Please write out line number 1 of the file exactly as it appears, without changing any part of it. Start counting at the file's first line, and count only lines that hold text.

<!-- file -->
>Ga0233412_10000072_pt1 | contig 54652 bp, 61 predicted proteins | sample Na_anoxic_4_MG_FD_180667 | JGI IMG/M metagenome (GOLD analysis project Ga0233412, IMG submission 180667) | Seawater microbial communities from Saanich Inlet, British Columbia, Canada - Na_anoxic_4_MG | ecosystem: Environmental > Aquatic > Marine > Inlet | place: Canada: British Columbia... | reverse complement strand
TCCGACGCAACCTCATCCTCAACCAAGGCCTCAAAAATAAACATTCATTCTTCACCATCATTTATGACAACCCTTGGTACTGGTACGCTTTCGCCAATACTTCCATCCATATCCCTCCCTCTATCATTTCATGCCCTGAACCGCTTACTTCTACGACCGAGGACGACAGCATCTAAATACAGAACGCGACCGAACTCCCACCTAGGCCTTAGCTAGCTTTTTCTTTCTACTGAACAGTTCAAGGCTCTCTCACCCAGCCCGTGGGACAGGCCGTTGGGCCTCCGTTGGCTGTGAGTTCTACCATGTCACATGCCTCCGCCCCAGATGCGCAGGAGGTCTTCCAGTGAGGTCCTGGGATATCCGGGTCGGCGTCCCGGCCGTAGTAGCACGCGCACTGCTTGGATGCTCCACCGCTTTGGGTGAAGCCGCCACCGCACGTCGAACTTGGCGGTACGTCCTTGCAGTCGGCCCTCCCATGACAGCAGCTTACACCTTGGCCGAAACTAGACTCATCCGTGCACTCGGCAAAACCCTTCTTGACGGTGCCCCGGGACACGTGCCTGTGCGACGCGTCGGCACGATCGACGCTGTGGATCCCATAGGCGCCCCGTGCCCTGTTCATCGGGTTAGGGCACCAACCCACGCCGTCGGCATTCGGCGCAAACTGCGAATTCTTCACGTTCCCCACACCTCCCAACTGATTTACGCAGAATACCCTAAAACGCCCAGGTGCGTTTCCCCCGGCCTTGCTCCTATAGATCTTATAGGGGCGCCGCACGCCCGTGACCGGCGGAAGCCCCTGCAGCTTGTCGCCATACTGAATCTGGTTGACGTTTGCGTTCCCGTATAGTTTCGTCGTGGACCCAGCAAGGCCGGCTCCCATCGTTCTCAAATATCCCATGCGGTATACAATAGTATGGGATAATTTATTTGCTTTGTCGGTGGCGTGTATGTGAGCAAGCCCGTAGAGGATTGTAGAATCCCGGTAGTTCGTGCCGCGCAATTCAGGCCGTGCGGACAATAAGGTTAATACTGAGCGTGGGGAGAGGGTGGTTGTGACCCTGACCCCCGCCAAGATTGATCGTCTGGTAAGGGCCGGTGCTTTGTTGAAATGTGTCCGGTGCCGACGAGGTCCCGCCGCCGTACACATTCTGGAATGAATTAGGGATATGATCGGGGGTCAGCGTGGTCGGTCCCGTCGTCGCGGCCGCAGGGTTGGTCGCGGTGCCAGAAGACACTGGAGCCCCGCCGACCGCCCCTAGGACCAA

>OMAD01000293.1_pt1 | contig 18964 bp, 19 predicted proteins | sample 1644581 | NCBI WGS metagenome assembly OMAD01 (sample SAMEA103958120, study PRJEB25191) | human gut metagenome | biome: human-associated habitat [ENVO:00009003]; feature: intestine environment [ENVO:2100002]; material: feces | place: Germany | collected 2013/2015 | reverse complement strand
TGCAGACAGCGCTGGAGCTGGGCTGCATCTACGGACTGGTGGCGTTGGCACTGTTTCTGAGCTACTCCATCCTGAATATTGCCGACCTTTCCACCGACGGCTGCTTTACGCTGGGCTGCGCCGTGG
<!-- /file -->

>Ga0233412_10000072_pt1 | contig 54652 bp, 61 predicted proteins | sample Na_anoxic_4_MG_FD_180667 | JGI IMG/M metagenome (GOLD analysis project Ga0233412, IMG submission 180667) | Seawater microbial communities from Saanich Inlet, British Columbia, Canada - Na_anoxic_4_MG | ecosystem: Environmental > Aquatic > Marine > Inlet | place: Canada: British Columbia... | reverse complement strand